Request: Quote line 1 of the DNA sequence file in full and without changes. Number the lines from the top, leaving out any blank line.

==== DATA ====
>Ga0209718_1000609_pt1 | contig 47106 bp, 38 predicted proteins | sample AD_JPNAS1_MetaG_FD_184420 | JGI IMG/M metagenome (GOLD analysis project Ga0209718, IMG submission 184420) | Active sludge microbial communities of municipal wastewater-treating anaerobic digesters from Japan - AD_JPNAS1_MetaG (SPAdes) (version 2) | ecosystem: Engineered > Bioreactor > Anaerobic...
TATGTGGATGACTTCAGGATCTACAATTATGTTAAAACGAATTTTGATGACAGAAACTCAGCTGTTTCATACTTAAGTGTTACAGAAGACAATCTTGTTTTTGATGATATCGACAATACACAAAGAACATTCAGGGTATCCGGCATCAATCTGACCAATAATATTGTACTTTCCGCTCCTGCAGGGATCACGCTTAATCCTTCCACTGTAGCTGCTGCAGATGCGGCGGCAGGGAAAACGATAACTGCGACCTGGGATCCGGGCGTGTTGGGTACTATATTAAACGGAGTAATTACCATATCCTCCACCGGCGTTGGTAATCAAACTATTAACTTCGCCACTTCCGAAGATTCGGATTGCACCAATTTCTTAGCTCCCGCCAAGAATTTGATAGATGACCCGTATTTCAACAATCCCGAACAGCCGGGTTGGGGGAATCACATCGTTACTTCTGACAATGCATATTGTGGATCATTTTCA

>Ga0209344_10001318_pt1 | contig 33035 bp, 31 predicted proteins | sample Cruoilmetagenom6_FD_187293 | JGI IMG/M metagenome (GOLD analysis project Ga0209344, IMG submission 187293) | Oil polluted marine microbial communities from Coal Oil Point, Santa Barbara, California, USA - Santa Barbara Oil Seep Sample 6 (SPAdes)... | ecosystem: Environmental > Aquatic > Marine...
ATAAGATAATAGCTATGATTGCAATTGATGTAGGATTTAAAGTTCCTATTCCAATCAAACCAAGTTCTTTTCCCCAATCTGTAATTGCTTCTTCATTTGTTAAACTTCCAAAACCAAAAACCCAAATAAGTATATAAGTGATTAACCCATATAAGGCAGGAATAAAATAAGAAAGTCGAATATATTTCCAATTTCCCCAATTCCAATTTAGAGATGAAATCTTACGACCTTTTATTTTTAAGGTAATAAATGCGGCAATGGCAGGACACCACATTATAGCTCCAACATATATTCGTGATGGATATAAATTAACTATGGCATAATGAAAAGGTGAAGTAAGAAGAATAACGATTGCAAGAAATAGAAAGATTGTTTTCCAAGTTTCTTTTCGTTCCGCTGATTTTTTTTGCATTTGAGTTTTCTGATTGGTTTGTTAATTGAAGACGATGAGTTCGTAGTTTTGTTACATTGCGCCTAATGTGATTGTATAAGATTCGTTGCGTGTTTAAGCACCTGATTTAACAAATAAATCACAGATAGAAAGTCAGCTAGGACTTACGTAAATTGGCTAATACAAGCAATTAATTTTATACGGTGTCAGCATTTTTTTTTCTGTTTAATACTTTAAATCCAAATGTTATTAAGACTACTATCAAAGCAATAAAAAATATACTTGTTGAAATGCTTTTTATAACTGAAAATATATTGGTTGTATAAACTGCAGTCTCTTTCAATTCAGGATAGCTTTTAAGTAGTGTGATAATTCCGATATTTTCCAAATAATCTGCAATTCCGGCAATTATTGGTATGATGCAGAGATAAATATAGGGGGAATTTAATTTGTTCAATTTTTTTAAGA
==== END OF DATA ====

>Ga0209718_1000609_pt1 | contig 47106 bp, 38 predicted proteins | sample AD_JPNAS1_MetaG_FD_184420 | JGI IMG/M metagenome (GOLD analysis project Ga0209718, IMG submission 184420) | Active sludge microbial communities of municipal wastewater-treating anaerobic digesters from Japan - AD_JPNAS1_MetaG (SPAdes) (version 2) | ecosystem: Engineered > Bioreactor > Anaerobic...